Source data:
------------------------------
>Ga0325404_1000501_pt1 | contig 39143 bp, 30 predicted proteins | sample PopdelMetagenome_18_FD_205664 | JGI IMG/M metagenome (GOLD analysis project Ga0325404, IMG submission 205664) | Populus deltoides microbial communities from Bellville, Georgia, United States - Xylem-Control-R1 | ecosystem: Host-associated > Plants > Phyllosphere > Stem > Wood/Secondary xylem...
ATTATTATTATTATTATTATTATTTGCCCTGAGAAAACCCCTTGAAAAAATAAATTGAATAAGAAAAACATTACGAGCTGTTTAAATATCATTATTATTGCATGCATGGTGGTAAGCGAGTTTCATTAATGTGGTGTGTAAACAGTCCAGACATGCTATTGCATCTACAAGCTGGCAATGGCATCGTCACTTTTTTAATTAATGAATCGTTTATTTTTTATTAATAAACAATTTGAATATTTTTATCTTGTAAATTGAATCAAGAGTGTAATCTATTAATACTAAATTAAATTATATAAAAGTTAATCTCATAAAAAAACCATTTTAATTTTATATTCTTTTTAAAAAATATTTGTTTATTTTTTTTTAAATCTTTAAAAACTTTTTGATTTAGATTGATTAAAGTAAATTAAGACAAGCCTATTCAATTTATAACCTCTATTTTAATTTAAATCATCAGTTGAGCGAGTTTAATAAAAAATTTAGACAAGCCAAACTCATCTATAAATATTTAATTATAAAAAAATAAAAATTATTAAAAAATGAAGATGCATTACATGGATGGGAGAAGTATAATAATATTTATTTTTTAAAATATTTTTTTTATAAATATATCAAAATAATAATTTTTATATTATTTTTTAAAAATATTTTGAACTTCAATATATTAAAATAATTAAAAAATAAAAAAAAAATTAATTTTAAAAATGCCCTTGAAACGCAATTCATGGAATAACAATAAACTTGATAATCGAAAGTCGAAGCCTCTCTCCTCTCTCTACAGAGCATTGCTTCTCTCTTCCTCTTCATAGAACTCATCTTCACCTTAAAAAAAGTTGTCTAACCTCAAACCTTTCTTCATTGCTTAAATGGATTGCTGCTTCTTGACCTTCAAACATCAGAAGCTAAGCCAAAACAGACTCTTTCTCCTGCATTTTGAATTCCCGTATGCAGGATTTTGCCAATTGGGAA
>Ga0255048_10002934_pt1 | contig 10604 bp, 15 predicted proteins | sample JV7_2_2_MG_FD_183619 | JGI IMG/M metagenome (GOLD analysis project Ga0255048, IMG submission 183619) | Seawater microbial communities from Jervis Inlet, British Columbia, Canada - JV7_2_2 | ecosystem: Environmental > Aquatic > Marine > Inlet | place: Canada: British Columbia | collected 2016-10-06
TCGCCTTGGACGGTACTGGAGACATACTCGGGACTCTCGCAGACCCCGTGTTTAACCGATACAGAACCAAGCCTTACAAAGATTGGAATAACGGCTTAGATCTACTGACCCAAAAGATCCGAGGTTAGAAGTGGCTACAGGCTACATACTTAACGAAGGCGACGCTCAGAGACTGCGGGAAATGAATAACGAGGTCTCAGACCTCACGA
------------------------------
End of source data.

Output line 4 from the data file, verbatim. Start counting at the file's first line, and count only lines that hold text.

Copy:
TCGCCTTGGACGGTACTGGAGACATACTCGGGACTCTCGCAGACCCCGTGTTTAACCGATACAGAACCAAGCCTTACAAAGATTGGAATAACGGCTTAGATCTACTGACCCAAAAGATCCGAGGTTAGAAGTGGCTACAGGCTACATACTTAACGAAGGCGACGCTCAGAGACTGCGGGAAATGAATAACGAGGTCTCAGACCTCACGA